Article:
Nicaragua's main business lobby urged President Daniel Ortega to hold early elections to steer the country out of weeks of destabilizing protests, which again sparked deadly clashes on Wednesday, a human rights groups and local media said.
In a letter to Ortega published on Twitter, business association COSEP urged the 72-year-old president to bring forward the next vote at a date to be agreed between the government and representatives of civic society.
"Given the magnitude of this crisis, we urge you to undertake every effort in your power to find a peaceful solution before we find ourselves immersed in an even more tragic situation," the letter said.
The next presidential election is scheduled for 2021.
Ortega told supporters that Nicaragua "is not private property" in response to the COSEP demand, according to local newspaper La Prensa.
Proposed changes to Nicaragua's social security system last month triggered student-led protests and violent clashes.
Nicaraguan police have used lethal force against protesters, aiming for heads, necks and chests, Amnesty International said on Tuesday in the second of two international reports condemning President Daniel Ortega's response to dissent.
At least 81 people have been killed and 868 wounded since April 18, according to the rights group, in violence "characterized by the excessive use of force, extrajudicial executions, control of the media and the use of pro-government armed groups."
Published after days of resurgent violence, the report adds five to the preliminary death count announced last week by the Inter-American Commission of Human Rights following an investigation sourced in hundreds of complaints.
"The strategy for repression appears to have been directed from the highest levels of government," Amnesty International said in a statement. "President Daniel Ortega and Vice-President Rosario Murillo repeatedly demonized demonstrators and denied they were being killed."
Ortega, an ally of socialist Venezuela, has resisted protesters' demands that he resign over the killings. His government also rejected a suggestion by the Organization of American States that it call early elections.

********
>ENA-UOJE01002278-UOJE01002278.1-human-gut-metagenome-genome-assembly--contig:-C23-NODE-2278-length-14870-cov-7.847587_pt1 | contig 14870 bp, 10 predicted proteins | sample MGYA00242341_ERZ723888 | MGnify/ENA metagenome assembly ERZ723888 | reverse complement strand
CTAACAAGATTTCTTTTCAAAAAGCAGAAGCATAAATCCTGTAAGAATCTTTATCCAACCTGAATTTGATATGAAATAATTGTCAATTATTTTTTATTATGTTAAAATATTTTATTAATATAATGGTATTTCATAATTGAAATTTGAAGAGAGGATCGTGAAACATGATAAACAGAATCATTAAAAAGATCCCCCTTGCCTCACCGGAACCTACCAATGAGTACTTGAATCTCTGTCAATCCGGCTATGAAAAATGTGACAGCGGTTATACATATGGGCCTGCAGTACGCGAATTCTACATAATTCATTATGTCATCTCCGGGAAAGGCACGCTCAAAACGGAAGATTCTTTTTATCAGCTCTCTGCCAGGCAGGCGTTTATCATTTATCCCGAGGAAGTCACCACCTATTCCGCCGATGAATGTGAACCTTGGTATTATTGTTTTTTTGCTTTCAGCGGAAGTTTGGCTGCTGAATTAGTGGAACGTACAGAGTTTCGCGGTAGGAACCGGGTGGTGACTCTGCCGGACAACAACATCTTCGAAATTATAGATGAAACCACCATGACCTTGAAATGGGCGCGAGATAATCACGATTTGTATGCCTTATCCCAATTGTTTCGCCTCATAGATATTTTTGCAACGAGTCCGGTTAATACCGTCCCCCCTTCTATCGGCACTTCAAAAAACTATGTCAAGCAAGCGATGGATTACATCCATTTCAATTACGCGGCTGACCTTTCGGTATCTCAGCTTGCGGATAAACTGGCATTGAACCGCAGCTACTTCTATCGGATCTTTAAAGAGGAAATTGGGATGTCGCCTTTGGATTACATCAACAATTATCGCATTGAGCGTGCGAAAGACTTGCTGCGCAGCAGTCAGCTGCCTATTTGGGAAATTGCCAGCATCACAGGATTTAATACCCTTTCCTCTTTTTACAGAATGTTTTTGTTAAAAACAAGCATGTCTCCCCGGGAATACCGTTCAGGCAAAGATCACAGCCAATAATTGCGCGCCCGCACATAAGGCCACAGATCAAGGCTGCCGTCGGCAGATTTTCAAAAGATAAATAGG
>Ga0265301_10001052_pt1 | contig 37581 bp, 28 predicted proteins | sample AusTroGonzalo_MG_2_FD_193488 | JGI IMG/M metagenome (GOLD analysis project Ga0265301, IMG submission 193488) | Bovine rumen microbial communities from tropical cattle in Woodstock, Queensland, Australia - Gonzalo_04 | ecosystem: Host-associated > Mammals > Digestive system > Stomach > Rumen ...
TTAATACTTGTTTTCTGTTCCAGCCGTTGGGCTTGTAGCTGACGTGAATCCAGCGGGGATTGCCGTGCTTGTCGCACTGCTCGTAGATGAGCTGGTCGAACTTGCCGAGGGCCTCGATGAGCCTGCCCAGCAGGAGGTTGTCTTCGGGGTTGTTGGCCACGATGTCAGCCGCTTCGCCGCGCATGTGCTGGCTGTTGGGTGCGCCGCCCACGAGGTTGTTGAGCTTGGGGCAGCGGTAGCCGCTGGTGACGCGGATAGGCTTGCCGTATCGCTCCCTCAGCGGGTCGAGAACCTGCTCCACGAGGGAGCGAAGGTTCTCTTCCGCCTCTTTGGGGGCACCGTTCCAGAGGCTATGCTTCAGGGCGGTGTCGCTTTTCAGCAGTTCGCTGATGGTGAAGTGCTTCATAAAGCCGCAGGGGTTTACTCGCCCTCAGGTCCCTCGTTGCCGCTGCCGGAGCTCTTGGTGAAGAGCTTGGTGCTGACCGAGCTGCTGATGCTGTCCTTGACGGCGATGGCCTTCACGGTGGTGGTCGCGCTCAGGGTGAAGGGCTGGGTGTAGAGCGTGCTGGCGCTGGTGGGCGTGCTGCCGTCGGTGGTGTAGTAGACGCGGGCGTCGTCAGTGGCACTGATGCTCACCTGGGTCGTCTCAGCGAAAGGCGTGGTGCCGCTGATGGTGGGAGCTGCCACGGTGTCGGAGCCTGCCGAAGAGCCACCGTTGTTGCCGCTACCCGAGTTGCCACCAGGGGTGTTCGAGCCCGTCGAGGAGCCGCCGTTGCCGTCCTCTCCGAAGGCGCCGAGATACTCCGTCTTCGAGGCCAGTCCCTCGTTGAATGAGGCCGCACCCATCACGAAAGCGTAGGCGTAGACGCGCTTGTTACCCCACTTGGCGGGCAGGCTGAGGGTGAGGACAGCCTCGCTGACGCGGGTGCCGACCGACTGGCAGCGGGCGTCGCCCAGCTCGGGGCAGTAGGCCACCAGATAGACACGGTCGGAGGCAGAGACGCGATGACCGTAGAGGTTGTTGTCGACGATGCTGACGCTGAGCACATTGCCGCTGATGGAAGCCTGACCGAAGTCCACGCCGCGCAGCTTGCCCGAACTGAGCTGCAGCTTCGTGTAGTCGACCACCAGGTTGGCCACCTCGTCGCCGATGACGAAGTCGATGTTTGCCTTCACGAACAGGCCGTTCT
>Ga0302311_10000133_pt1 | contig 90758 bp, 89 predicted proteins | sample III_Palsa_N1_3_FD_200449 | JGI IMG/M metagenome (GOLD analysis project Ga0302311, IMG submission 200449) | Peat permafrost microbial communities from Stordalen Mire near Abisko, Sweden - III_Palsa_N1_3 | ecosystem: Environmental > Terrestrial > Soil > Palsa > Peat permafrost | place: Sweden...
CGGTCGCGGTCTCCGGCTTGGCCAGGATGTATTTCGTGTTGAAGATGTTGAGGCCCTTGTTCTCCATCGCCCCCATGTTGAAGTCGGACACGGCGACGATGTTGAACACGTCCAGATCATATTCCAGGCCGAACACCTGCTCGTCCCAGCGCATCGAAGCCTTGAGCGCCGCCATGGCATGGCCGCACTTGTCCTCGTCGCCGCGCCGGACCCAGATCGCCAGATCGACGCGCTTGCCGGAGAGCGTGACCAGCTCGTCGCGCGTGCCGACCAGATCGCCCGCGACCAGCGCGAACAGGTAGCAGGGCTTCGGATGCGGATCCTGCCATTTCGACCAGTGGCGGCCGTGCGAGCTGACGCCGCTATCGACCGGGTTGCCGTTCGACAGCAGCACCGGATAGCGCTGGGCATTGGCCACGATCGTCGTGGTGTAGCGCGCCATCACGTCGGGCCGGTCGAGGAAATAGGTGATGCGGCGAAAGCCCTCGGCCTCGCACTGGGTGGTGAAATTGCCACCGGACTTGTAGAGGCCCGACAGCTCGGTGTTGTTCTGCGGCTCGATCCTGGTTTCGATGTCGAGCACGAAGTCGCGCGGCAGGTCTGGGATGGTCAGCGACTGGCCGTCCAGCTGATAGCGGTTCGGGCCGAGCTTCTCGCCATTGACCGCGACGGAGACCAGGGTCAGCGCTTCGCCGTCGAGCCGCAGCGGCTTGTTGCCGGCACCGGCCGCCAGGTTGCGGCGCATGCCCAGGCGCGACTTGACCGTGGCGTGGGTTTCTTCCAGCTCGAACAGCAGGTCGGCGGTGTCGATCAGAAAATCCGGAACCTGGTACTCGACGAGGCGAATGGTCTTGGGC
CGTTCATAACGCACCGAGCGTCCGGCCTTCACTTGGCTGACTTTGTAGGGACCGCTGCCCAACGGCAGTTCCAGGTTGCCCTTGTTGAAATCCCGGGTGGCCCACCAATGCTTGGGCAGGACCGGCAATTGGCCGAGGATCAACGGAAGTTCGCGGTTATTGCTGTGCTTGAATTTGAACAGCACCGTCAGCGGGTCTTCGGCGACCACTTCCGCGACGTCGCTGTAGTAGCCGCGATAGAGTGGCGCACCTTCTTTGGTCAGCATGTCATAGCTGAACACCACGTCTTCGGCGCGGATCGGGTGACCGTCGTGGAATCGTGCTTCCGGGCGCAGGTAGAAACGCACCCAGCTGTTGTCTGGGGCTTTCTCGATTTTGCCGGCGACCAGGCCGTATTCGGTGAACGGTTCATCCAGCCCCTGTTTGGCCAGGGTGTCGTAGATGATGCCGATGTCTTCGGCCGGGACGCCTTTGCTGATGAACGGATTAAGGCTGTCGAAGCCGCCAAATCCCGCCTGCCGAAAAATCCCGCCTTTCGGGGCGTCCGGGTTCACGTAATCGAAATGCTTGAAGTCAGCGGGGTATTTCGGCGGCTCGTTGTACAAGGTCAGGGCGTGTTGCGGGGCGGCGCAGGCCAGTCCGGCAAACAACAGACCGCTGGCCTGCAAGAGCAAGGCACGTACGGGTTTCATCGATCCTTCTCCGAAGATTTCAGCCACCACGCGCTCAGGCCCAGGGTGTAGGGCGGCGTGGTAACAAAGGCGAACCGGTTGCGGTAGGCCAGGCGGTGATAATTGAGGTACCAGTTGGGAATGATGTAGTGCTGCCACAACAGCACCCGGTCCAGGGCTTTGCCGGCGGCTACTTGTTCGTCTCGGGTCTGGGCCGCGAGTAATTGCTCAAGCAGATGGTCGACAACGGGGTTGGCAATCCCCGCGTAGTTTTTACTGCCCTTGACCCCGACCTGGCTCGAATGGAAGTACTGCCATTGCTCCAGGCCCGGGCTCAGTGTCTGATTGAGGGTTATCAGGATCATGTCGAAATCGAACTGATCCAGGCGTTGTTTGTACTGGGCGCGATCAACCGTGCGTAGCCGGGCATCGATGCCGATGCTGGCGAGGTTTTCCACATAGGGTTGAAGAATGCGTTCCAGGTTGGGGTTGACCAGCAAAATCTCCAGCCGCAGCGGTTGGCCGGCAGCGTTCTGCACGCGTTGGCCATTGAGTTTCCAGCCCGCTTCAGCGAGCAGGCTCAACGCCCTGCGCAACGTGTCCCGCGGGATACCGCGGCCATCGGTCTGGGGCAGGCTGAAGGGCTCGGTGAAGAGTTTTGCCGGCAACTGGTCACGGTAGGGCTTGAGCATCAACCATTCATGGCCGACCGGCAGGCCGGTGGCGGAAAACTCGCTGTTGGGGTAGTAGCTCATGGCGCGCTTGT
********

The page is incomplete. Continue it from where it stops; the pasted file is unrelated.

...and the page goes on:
Clashes this week included an armed attack apparently by pro-government groups on a university campus and witnessed by Amnesty International's America's director Erika Guevara-Rosa.
The report, based on a visit to Nicaragua in early May and delivered by Nicaraguan rights activist Bianca Jagger, also documented irregularities in the way authorities investigated deaths, including the cases of two people whose families were forced to sign waivers in hospital denying them a right to autopsies as a condition of receiving official death certificates.
Local media said there were more casualties in Nicaragua on Wednesday, after a march in the capital Managua, organized as a demonstration against the recent deaths, came under fire.
One man died and other people were injured after shots were fired on marchers, said Marlin Sierra, director of the local human rights organization CENIDH. Three other people also died in violence in the northwest of the country, Sierra said.
It was not immediately clear who had fired on the march. La Prensa blamed the attack on supporters of Ortega.
Guevara-Rosas said on Twitter that Ortega's "violent repression has reached extreme levels" after the attack.
A Cold War antagonist of the United States who served a single term as president during the 1980s, Ortega returned to power in 2007. He was re-elected by a landslide for a third consecutive term in 2016 with his wife as vice president.
The Organization of American States last week called for early elections, but Ortega has not acceded.